Cashless Society? Not in New York as City Votes to Ban No Cash Stores as 12% of New Yorkers are Under-Banked

While we read all of the time as to how cash – dollars, pounds, euros, whatever, are becoming less and less popular, New York City, the financial center of the universe is banning stores from becoming no-cash operations.

To quote the approved local law:

“This bill prohibits food and retail establishments from refusing to accept cash from consumers. It also prohibits establishments from charging cash-paying consumers a higher price than cash-less consumers. The bill provides for penalties of not more than $1000 for a first violation, and of not more than $1500 for each succeeding violation. There are some modifications and exceptions in the bill. Food and retail establishments do not have to accept bills in denominations of greater than $20. Transactions taking place completely online, by phone or mail are excluded. Food and retail establishments that have devices that convert cash into prepaid cards on their premises are considered to accept cash only if several requirements are met. Such devices cannot charge a fee or require a minimum deposit over one dollar. There can be no limit on the number of transactions on such cards. The funds on the card cannot expire. Where a device malfunctions, an establishment must accept cash, and shall have a sign stating such on or immediately adjacent to the cash-conversion device.”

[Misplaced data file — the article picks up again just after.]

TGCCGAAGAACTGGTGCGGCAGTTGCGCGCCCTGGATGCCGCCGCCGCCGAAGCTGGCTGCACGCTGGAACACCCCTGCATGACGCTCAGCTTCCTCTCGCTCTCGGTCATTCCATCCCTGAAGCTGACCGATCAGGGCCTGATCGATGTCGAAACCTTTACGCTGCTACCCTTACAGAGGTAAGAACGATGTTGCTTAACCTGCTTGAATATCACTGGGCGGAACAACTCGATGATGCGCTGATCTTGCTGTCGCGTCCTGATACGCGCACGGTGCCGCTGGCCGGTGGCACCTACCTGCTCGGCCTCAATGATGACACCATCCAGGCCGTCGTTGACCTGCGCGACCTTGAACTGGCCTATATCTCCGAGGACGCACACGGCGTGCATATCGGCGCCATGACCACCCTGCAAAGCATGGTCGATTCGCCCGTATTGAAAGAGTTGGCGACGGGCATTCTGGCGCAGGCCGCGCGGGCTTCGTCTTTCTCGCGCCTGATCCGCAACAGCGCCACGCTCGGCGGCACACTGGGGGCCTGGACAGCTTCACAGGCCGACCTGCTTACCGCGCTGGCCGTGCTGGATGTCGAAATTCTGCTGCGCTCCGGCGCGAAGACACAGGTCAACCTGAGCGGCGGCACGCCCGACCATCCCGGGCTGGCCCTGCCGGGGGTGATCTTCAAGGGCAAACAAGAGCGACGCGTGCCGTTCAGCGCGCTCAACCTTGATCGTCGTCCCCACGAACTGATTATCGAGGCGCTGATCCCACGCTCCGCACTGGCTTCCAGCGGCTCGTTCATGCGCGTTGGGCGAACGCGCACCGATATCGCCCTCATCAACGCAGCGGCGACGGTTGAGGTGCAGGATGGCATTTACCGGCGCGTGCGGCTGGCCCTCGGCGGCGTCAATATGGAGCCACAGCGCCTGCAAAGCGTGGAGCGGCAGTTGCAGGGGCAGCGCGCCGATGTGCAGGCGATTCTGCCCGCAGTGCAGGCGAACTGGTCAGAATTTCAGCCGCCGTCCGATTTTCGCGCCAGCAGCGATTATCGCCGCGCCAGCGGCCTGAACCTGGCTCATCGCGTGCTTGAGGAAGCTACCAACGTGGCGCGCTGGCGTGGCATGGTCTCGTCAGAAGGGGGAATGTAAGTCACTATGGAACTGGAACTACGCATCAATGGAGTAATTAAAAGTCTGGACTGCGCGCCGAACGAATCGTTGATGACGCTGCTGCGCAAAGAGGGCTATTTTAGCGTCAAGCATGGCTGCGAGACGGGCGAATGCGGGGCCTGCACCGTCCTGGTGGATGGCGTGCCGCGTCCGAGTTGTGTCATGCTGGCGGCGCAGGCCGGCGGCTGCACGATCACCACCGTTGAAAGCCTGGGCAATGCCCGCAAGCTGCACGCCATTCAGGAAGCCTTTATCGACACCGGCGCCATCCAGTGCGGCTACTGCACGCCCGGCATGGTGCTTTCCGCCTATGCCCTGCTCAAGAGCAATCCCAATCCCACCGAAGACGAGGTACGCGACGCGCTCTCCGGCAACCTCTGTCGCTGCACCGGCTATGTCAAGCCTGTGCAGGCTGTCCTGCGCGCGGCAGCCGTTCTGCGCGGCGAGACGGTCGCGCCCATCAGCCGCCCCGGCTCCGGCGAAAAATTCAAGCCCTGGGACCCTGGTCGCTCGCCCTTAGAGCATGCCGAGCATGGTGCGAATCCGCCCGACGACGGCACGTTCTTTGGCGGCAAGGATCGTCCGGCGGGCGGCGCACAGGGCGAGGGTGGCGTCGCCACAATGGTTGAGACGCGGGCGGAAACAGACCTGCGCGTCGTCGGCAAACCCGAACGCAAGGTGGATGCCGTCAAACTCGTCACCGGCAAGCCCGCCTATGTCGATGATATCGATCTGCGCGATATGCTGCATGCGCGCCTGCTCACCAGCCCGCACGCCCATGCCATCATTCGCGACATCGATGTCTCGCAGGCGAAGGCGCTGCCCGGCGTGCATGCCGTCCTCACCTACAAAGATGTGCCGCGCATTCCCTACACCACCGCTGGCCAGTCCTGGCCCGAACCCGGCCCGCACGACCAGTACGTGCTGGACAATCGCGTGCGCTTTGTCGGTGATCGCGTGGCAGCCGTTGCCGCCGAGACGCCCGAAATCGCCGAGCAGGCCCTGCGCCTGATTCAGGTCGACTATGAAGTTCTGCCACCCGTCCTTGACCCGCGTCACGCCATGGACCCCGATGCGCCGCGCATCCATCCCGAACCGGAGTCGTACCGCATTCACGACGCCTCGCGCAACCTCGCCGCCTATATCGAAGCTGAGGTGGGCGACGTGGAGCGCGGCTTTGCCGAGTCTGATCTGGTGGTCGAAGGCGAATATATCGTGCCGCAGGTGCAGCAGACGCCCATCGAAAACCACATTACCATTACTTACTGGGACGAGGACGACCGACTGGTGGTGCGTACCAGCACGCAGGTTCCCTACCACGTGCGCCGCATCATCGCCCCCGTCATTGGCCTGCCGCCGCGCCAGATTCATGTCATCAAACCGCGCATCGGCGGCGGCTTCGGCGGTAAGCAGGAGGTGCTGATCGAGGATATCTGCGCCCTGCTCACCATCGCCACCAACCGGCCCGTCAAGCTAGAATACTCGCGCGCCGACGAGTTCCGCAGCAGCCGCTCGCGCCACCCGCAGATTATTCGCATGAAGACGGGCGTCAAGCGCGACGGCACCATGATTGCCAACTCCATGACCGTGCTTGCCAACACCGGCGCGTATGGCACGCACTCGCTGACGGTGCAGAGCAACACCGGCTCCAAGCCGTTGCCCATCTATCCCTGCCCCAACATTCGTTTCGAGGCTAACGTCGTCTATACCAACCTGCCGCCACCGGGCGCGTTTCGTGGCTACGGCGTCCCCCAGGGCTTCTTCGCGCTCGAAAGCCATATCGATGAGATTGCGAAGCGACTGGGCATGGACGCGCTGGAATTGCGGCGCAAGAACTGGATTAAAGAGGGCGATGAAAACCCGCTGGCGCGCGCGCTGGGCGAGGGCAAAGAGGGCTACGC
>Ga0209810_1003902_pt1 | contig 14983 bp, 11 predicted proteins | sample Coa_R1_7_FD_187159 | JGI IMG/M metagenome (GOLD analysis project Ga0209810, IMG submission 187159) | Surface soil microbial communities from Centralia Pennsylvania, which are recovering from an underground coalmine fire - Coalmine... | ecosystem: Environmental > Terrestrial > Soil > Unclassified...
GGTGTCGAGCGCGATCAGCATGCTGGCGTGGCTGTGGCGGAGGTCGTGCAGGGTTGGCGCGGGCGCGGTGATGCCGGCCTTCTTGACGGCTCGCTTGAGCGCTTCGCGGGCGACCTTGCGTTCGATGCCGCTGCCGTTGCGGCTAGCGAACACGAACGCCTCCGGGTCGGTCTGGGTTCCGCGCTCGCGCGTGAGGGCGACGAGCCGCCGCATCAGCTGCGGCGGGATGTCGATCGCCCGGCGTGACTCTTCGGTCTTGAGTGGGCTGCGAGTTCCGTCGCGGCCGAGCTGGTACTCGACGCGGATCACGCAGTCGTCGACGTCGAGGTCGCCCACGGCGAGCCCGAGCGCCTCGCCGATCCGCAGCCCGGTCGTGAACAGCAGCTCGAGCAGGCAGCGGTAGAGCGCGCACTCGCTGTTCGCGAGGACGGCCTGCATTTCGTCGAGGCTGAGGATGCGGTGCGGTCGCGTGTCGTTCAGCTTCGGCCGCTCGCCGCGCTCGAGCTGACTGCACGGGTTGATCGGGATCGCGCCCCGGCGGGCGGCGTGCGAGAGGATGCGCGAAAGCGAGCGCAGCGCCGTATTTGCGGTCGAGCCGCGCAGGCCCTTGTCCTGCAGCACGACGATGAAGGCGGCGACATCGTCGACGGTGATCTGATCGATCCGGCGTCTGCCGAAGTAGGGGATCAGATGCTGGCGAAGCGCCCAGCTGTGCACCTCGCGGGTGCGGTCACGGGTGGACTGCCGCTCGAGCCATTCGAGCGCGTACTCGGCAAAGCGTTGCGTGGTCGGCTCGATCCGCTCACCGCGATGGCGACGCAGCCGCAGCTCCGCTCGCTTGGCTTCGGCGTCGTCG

For a store, restaurant or other services, going cashless saves time and reduces the risk of theft. It also is easier to manage from an accounting perspective.

But, apparently, New York is home to a significant population of non-banked individuals. According to multiple reports, as of 2013, 12% of New Yorkers did not have a bank account.

The US Census data states that in 2013 New York City had a population of about 8.46 million so over a million inhabitants are bank free. That is hard to fathom.

Now, New York City does have an unfortunately large homeless population, estimated to be around 70,000. The balance of bank free consumers may be indicative of low-income New Yorkers without digital payment options such as credit cards or iPhones. Or, perhaps, a good number of people just have an aversion to banks?

Maybe a Fintech focused on supporting the non-banked or underbanked populations could set their sites on the backwater known as Manhattan and help alleviate this problem.

In the meantime, Big Apple businesses better accept the good ole greenback or you may be hit with a $1000 fine.


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